I am sitting in my cosy little house, listening to Christmas music through the Roku. Things sure have changed since I was a kid...even since my kids were born in the last 18 years.
First of all, Roku? It sounds like a character in Pokemon; something else that did not exist when I was a kid. Since I fired up the desktop, I have heard Tony Bennett, The Beach Boys, Idina Menzel and George Michael and I have not had to load my cd player and set it on "shuffle" (remember how cool that was?!?). All I had to do was pick a Christmas station through my TV.
Christmases when I was a kid have all become a tinsel-covered blur in my memory. I remember fat, crazy looking trees at my maternal grandparents house (in sharp contrast to the perfectly shaped fake tree in my other grandparents home), bowls of nuts that you had to crack yourself and bodies; lots and lots of sweaty kids and overheated adults. The oven and stove going all day long makes for an unpleasantly humid living room, especially when packed with dozens of relatives.
And I totally loved it!
Christmas was a day of many big meals and many stops. Godawfully (for my parents) early present opening and Santa gift discovering (Santa did not wrap his presents in my childhood home and he still doesn't in my adult home. That Santa wrapped other kid's gifts started nagging at my already suspicious mind somewhere around the age of six), brunch at my aunt's, super-early dinner (that we were always late for) at my great-aunt's, then, finally stuffed and crabby (if you were a parent) and excited (if you were me), we arrived at my maternal grandparents house. It's not that the rest of the day wasn't fun; it's just that their house was the MOST fun. It's where all my cousins and my grandmother's seventeen desserts were waiting for us. I'm not kidding when I say seventeen. There were years that I counted and if there were less than ten, my grandmother would be fretting that we might run out.
Adding to the heat and the mayhem, my grandfather would be blinding us all with his movie camera. Those movies would get broken out on Easter, Thanksgiving, or a later Christmas when the merriment had died down. I have so many memories of lying on the floor with my chin propped on my hands, surrounded by nearly everyone I loved, laughing at those old movies.
So much stayed the same and so much changed as I got older. My teen-aged self did not appreciate the Christmas Eve service that took me away from my (totally super-fun) boyfriend's family party. I did NOT want to get up early to see what Santa brought for my younger sister and brother. All I wanted was a leather jacket, to sleep late and some freedom.
So many pictures of me smirking or rolling my eyes during these years.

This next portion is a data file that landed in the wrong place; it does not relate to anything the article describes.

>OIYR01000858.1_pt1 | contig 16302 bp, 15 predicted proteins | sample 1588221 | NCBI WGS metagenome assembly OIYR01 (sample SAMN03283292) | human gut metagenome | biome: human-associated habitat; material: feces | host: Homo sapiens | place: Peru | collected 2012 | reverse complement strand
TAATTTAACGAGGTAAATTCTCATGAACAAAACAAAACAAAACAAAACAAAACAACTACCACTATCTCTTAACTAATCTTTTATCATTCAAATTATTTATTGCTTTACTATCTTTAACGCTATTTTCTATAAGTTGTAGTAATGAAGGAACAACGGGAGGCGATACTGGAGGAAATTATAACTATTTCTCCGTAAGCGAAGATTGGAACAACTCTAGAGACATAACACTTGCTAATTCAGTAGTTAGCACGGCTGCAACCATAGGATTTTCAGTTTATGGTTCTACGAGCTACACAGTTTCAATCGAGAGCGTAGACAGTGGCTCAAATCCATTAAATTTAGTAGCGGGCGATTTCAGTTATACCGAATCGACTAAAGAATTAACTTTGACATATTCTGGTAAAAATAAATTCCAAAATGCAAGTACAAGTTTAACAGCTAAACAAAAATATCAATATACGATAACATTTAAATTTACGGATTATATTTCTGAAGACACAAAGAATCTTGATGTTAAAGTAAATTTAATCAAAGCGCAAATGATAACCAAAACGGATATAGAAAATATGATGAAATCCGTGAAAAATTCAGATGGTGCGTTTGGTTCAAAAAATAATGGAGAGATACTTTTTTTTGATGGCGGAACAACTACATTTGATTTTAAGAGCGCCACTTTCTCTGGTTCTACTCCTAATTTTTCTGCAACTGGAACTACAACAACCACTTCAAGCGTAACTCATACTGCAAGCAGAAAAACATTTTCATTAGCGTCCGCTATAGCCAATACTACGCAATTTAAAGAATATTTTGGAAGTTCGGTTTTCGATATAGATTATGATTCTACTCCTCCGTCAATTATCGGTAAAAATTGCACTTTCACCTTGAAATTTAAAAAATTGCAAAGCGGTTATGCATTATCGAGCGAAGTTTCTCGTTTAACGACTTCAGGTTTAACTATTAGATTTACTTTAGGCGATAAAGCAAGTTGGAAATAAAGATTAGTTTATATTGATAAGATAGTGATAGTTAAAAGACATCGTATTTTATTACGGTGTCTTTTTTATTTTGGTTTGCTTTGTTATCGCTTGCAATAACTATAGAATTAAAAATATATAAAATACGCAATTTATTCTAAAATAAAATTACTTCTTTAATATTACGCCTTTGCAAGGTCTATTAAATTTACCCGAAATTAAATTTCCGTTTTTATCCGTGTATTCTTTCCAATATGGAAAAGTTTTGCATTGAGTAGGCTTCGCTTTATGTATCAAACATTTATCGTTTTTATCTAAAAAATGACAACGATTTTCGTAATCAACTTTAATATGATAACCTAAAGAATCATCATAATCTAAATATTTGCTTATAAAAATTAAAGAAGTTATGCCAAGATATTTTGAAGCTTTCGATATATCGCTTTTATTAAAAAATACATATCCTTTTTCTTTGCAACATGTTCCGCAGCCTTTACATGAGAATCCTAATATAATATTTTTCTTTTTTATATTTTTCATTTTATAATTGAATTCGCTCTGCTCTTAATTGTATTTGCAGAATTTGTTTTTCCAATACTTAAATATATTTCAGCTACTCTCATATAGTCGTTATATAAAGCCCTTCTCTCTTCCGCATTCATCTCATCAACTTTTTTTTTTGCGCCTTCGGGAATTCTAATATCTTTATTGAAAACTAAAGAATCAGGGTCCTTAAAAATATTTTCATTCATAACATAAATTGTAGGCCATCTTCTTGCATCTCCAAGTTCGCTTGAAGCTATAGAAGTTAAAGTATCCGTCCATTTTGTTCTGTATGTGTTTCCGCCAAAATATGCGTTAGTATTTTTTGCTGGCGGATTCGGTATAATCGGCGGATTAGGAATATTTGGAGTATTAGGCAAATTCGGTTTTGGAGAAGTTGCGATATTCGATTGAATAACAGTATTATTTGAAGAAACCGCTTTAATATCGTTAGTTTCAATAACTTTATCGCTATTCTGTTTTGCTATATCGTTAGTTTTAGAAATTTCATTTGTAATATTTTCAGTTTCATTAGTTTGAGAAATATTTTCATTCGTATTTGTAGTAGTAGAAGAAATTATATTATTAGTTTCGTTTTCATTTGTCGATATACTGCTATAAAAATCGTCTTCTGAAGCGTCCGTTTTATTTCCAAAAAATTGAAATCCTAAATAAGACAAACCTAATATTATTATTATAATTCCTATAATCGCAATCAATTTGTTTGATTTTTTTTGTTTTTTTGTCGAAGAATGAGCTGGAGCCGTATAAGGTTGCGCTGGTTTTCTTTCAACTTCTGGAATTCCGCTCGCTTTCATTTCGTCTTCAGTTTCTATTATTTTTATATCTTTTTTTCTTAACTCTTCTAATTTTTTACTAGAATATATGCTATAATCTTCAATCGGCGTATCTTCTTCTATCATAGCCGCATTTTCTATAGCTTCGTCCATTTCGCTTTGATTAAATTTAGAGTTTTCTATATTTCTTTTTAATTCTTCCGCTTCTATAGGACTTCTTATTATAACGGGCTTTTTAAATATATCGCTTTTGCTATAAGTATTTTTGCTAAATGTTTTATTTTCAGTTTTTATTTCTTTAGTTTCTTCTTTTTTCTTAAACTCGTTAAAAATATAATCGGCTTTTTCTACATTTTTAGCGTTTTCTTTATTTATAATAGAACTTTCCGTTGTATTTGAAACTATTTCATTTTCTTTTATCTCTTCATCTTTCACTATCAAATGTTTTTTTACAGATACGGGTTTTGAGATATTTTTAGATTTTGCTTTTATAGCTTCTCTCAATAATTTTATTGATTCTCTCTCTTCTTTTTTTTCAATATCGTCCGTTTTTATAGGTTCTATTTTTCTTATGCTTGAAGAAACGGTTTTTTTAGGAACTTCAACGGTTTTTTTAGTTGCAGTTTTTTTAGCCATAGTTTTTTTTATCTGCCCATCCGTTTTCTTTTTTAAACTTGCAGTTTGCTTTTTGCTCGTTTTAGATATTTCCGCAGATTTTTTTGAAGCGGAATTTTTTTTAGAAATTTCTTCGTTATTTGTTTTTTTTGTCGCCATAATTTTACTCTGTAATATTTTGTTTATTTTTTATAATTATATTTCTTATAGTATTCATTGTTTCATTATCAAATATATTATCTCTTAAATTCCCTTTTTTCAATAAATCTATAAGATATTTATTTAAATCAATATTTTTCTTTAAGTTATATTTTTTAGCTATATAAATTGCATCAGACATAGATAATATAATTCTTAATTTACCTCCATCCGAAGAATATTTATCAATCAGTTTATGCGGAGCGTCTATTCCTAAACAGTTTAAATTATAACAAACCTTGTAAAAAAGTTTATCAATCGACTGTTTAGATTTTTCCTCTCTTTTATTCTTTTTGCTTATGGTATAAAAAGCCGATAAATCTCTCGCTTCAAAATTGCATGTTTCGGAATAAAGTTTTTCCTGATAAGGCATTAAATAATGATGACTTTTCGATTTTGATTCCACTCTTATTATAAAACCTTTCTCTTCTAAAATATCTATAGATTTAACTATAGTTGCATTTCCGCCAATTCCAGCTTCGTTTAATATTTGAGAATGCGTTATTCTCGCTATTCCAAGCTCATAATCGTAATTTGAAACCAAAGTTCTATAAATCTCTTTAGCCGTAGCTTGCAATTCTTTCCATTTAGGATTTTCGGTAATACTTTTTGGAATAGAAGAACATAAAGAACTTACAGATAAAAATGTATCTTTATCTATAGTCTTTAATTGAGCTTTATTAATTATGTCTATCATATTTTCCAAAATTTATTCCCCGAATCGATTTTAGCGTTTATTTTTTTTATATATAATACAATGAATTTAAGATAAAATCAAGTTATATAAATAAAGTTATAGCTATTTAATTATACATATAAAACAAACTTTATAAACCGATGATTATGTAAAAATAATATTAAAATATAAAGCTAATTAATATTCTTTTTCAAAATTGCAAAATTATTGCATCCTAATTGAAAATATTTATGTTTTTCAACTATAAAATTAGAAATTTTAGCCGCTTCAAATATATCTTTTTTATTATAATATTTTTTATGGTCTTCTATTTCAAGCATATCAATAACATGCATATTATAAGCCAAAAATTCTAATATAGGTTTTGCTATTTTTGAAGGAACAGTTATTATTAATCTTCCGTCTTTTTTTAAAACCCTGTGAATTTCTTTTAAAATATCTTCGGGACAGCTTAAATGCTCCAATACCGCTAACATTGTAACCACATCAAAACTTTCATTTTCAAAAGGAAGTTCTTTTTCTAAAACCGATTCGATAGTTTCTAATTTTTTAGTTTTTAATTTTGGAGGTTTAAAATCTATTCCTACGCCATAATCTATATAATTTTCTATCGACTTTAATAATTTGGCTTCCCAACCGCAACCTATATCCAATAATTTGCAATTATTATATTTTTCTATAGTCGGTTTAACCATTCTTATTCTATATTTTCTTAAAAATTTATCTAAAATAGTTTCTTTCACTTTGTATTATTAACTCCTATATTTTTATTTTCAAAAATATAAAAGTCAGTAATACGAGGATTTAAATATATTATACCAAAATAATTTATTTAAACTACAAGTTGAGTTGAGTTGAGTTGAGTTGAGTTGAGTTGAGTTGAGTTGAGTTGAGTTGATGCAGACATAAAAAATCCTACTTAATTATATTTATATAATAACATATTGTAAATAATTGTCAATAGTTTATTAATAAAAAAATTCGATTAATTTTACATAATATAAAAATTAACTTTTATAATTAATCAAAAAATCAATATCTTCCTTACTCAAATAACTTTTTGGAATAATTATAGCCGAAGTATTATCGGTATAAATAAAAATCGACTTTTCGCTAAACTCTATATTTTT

When I moved away at twenty, I was not quite prepared for spending holidays without my relatives. That first Thanksgiving was pretty sad. My (different) boyfriend's family was wonderful and welcoming but their traditions were so different from the ones I had grown up with. I learned pretty quickly that if I wanted any kind of taste of home, I would have to learn how to make it myself and then, it would never, ever taste how I remembered it.
That year, I did go home for Christmas, but things had already changed in my absence. I had only been gone for six or seven months, but I had a new cousin, my room was no longer mine and it was clear that being an adult at Christmas was not as fun as being a kid. By the time New Year's day 1991 came around, I was more than ready to get back to L.A.
Those years were some of the best of my life so far, but the time between Thanksgiving and New Years was always very trying. My new boyfriend (now husband! :) ) and our friends became each other's family. We made the best of things, probably partied a little too much and complained about the lack of holiday spirit that seemed to permeate L.A.
Now, we have our own family and for many years, Christmas has been fun again. There is nothing like seeing your little ones light up when they see what Santa has left. It is warm and wonderful and maybe not as chaotic and busy as the holidays of my youth, but it is still wonderful because we are together. We have our own traditions. I have learned that the old cliche "Home is where the heart is" is true. My heart is here with my family and it is also with my extended family and all the friends that made my holidays of the past memorable. Being away from them has its moments of sadness, but more, it fills me with joy that I have so much to be thankful for and so many people to miss. It is a luxury to have had them in my life.
Now, I have my own teenagers who roll their eyes and sleep too late and occasionally, make it harder to be filled with Christmas cheer; but they also surprise me with their generosity and warmth towards each other and us. Santa's bounty is somehow anti-climactic at 11 am, but it is no less appreciated. The pressure of staying up until 2 am and getting up before prying little eyes is off. We make each other laugh and they are old enough to reminisce with us. Things have changed again and I am embracing it; living in the moment, cherishing this time.
So, to my family and friends near and far: Much love today. I will be thinking of you while embracing my dear husband and big boys.